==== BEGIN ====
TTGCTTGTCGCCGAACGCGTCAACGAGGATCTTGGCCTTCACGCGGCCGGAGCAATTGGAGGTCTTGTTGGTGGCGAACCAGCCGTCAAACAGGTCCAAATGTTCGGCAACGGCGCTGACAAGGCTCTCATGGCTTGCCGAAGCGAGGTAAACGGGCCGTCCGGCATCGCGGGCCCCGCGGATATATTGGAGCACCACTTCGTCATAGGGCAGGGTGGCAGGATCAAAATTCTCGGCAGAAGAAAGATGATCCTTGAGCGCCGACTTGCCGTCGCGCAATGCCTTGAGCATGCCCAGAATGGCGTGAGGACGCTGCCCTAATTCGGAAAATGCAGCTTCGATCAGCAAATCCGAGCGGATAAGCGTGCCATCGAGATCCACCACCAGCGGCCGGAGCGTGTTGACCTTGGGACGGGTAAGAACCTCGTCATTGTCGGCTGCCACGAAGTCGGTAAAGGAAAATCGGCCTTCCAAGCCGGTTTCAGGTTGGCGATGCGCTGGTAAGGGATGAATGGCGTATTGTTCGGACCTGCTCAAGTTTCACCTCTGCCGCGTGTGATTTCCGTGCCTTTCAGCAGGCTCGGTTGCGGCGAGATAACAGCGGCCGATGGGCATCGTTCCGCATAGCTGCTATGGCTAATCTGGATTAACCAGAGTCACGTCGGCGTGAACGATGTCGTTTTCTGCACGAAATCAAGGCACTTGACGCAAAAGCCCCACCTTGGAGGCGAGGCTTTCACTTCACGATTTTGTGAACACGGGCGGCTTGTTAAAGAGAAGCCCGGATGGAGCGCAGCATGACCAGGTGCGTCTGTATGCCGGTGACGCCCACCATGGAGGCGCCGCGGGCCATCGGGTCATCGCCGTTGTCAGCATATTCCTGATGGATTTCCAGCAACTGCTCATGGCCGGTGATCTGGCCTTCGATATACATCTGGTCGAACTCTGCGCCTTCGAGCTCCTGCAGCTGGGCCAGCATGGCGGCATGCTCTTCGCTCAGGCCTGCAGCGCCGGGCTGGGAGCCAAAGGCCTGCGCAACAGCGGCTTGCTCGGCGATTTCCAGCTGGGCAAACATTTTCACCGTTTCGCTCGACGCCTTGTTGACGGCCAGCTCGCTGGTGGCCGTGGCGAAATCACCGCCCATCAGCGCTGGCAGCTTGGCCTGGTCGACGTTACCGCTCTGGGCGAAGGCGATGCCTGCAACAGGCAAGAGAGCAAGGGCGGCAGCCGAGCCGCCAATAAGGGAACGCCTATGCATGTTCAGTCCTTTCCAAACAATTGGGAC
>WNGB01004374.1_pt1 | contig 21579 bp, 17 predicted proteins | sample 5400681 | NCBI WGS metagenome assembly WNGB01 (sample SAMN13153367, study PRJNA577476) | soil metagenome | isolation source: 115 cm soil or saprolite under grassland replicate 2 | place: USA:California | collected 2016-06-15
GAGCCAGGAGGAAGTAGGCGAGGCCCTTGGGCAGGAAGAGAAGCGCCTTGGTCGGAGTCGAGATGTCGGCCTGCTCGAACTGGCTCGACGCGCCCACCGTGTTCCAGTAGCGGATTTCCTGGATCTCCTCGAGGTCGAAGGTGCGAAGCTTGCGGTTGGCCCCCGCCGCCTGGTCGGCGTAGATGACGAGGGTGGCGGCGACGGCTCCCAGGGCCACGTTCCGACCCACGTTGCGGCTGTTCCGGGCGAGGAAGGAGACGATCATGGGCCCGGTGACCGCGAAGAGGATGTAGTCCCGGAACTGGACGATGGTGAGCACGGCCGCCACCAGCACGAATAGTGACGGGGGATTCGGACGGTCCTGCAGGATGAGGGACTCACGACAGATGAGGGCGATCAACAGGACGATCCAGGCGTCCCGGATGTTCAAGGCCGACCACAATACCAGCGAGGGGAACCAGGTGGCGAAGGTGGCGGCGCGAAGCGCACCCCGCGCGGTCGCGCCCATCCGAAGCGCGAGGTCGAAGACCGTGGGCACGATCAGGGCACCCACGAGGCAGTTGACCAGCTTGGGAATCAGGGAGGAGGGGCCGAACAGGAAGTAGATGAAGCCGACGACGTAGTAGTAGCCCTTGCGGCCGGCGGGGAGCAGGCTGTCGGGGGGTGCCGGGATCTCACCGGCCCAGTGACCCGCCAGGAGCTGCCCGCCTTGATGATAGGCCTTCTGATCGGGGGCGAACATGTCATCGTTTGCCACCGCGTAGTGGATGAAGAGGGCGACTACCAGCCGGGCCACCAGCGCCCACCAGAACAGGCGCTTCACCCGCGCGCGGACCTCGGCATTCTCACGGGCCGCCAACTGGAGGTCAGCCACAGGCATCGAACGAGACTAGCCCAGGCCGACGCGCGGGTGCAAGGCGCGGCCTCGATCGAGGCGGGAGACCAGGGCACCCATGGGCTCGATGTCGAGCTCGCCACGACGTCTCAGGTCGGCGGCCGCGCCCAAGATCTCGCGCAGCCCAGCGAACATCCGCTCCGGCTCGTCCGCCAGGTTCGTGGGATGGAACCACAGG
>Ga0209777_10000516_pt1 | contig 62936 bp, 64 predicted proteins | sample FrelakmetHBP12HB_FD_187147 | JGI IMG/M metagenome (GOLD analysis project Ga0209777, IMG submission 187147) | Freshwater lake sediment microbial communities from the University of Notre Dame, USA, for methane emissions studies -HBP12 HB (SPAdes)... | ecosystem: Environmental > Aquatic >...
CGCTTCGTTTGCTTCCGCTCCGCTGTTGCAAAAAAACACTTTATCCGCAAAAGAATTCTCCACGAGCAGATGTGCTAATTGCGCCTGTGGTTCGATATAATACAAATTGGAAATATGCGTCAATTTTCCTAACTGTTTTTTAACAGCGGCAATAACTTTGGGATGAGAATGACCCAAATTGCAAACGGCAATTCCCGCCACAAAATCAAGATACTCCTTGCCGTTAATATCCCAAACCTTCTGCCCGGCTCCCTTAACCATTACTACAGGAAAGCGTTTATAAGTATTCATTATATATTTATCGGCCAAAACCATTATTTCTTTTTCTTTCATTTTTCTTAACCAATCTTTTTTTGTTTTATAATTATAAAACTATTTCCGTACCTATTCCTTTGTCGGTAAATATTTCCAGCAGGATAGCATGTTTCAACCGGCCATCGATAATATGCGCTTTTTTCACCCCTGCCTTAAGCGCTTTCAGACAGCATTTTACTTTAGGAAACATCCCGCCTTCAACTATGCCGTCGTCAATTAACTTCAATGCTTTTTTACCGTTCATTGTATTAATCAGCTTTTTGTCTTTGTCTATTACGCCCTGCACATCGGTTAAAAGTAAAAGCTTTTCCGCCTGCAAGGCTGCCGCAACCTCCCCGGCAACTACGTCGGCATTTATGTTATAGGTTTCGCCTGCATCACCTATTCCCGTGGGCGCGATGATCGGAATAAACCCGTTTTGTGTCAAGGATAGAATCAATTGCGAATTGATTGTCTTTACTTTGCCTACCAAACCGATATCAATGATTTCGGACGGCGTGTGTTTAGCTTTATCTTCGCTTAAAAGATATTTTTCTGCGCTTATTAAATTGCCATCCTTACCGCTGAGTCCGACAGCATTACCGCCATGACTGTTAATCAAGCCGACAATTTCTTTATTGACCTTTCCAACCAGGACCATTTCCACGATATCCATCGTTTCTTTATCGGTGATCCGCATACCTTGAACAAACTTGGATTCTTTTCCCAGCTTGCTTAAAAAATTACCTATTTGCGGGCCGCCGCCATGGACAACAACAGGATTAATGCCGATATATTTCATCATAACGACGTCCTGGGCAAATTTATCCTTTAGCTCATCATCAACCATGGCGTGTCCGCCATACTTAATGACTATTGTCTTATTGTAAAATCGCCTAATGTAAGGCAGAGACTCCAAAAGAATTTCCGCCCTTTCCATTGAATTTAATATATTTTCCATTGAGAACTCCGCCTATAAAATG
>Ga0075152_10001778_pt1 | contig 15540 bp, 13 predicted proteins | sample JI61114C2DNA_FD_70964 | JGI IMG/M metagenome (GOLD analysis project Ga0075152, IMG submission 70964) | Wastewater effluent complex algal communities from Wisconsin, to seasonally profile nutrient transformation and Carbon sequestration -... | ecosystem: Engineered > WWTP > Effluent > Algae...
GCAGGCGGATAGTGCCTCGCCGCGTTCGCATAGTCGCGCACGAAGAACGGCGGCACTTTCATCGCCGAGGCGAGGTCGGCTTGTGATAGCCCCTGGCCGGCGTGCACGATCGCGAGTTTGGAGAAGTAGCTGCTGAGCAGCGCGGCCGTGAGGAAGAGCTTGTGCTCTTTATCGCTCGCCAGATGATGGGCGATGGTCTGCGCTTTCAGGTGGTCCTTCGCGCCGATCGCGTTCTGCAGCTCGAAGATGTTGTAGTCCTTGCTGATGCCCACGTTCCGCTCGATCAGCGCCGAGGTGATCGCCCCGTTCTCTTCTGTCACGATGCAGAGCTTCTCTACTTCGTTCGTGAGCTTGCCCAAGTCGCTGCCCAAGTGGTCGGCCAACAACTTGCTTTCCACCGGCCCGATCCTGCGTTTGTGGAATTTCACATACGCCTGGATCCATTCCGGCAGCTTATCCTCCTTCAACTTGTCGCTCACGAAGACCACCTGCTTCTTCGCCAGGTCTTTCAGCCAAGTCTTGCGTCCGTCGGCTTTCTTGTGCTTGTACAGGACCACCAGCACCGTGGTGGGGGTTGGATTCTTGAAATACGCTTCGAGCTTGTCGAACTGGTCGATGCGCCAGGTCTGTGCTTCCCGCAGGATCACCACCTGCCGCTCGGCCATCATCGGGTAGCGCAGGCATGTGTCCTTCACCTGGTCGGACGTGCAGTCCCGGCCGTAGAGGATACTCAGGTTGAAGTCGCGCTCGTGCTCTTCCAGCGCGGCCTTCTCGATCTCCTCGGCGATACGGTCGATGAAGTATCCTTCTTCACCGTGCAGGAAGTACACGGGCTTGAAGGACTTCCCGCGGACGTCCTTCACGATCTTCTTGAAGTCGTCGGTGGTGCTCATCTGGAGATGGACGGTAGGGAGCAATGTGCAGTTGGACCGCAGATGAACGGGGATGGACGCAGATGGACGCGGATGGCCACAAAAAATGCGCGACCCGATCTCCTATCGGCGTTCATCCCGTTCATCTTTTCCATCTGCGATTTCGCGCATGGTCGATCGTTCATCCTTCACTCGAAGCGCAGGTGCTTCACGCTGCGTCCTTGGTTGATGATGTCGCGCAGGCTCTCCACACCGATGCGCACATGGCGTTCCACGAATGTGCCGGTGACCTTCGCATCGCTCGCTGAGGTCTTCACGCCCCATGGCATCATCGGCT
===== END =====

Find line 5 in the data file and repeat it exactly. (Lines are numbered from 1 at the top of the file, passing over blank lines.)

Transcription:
CGCTTCGTTTGCTTCCGCTCCGCTGTTGCAAAAAAACACTTTATCCGCAAAAGAATTCTCCACGAGCAGATGTGCTAATTGCGCCTGTGGTTCGATATAATACAAATTGGAAATATGCGTCAATTTTCCTAACTGTTTTTTAACAGCGGCAATAACTTTGGGATGAGAATGACCCAAATTGCAAACGGCAATTCCCGCCACAAAATCAAGATACTCCTTGCCGTTAATATCCCAAACCTTCTGCCCGGCTCCCTTAACCATTACTACAGGAAAGCGTTTATAAGTATTCATTATATATTTATCGGCCAAAACCATTATTTCTTTTTCTTTCATTTTTCTTAACCAATCTTTTTTTGTTTTATAATTATAAAACTATTTCCGTACCTATTCCTTTGTCGGTAAATATTTCCAGCAGGATAGCATGTTTCAACCGGCCATCGATAATATGCGCTTTTTTCACCCCTGCCTTAAGCGCTTTCAGACAGCATTTTACTTTAGGAAACATCCCGCCTTCAACTATGCCGTCGTCAATTAACTTCAATGCTTTTTTACCGTTCATTGTATTAATCAGCTTTTTGTCTTTGTCTATTACGCCCTGCACATCGGTTAAAAGTAAAAGCTTTTCCGCCTGCAAGGCTGCCGCAACCTCCCCGGCAACTACGTCGGCATTTATGTTATAGGTTTCGCCTGCATCACCTATTCCCGTGGGCGCGATGATCGGAATAAACCCGTTTTGTGTCAAGGATAGAATCAATTGCGAATTGATTGTCTTTACTTTGCCTACCAAACCGATATCAATGATTTCGGACGGCGTGTGTTTAGCTTTATCTTCGCTTAAAAGATATTTTTCTGCGCTTATTAAATTGCCATCCTTACCGCTGAGTCCGACAGCATTACCGCCATGACTGTTAATCAAGCCGACAATTTCTTTATTGACCTTTCCAACCAGGACCATTTCCACGATATCCATCGTTTCTTTATCGGTGATCCGCATACCTTGAACAAACTTGGATTCTTTTCCCAGCTTGCTTAAAAAATTACCTATTTGCGGGCCGCCGCCATGGACAACAACAGGATTAATGCCGATATATTTCATCATAACGACGTCCTGGGCAAATTTATCCTTTAGCTCATCATCAACCATGGCGTGTCCGCCATACTTAATGACTATTGTCTTATTGTAAAATCGCCTAATGTAAGGCAGAGACTCCAAAAGAATTTCCGCCCTTTCCATTGAATTTAATATATTTTCCATTGAGAACTCCGCCTATAAAATG